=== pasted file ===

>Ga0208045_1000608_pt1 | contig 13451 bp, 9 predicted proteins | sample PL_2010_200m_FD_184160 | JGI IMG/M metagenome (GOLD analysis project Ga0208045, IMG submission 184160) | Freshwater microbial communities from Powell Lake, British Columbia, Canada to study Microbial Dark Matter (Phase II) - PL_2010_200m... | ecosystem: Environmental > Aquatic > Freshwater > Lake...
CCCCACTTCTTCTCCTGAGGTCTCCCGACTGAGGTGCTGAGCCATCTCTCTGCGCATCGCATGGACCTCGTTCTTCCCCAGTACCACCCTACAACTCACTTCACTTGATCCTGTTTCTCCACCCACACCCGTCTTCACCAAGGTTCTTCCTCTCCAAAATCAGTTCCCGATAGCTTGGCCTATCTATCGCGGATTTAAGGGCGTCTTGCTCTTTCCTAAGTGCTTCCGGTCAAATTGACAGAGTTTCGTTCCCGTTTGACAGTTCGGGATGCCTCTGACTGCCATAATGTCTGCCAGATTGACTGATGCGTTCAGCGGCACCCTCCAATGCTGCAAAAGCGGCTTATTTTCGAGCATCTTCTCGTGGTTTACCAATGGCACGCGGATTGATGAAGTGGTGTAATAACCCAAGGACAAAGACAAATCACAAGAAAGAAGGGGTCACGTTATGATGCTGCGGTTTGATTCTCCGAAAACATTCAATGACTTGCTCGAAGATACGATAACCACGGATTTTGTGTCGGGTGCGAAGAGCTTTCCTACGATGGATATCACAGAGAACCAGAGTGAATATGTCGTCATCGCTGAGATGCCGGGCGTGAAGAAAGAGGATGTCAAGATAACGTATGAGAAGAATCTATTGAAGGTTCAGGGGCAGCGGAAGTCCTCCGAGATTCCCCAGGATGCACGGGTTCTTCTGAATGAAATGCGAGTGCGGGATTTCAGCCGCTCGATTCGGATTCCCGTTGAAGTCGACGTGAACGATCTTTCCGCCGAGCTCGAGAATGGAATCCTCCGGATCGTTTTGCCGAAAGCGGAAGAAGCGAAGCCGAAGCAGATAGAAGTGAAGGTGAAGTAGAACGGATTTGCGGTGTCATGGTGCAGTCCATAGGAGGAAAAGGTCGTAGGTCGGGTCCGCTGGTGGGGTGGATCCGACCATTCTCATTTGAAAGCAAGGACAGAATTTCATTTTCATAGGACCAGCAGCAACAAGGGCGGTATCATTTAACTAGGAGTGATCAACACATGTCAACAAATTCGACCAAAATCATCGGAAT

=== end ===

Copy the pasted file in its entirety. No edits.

>Ga0208045_1000608_pt1 | contig 13451 bp, 9 predicted proteins | sample PL_2010_200m_FD_184160 | JGI IMG/M metagenome (GOLD analysis project Ga0208045, IMG submission 184160) | Freshwater microbial communities from Powell Lake, British Columbia, Canada to study Microbial Dark Matter (Phase II) - PL_2010_200m... | ecosystem: Environmental > Aquatic > Freshwater > Lake...
CCCCACTTCTTCTCCTGAGGTCTCCCGACTGAGGTGCTGAGCCATCTCTCTGCGCATCGCATGGACCTCGTTCTTCCCCAGTACCACCCTACAACTCACTTCACTTGATCCTGTTTCTCCACCCACACCCGTCTTCACCAAGGTTCTTCCTCTCCAAAATCAGTTCCCGATAGCTTGGCCTATCTATCGCGGATTTAAGGGCGTCTTGCTCTTTCCTAAGTGCTTCCGGTCAAATTGACAGAGTTTCGTTCCCGTTTGACAGTTCGGGATGCCTCTGACTGCCATAATGTCTGCCAGATTGACTGATGCGTTCAGCGGCACCCTCCAATGCTGCAAAAGCGGCTTATTTTCGAGCATCTTCTCGTGGTTTACCAATGGCACGCGGATTGATGAAGTGGTGTAATAACCCAAGGACAAAGACAAATCACAAGAAAGAAGGGGTCACGTTATGATGCTGCGGTTTGATTCTCCGAAAACATTCAATGACTTGCTCGAAGATACGATAACCACGGATTTTGTGTCGGGTGCGAAGAGCTTTCCTACGATGGATATCACAGAGAACCAGAGTGAATATGTCGTCATCGCTGAGATGCCGGGCGTGAAGAAAGAGGATGTCAAGATAACGTATGAGAAGAATCTATTGAAGGTTCAGGGGCAGCGGAAGTCCTCCGAGATTCCCCAGGATGCACGGGTTCTTCTGAATGAAATGCGAGTGCGGGATTTCAGCCGCTCGATTCGGATTCCCGTTGAAGTCGACGTGAACGATCTTTCCGCCGAGCTCGAGAATGGAATCCTCCGGATCGTTTTGCCGAAAGCGGAAGAAGCGAAGCCGAAGCAGATAGAAGTGAAGGTGAAGTAGAACGGATTTGCGGTGTCATGGTGCAGTCCATAGGAGGAAAAGGTCGTAGGTCGGGTCCGCTGGTGGGGTGGATCCGACCATTCTCATTTGAAAGCAAGGACAGAATTTCATTTTCATAGGACCAGCAGCAACAAGGGCGGTATCATTTAACTAGGAGTGATCAACACATGTCAACAAATTCGACCAAAATCATCGGAAT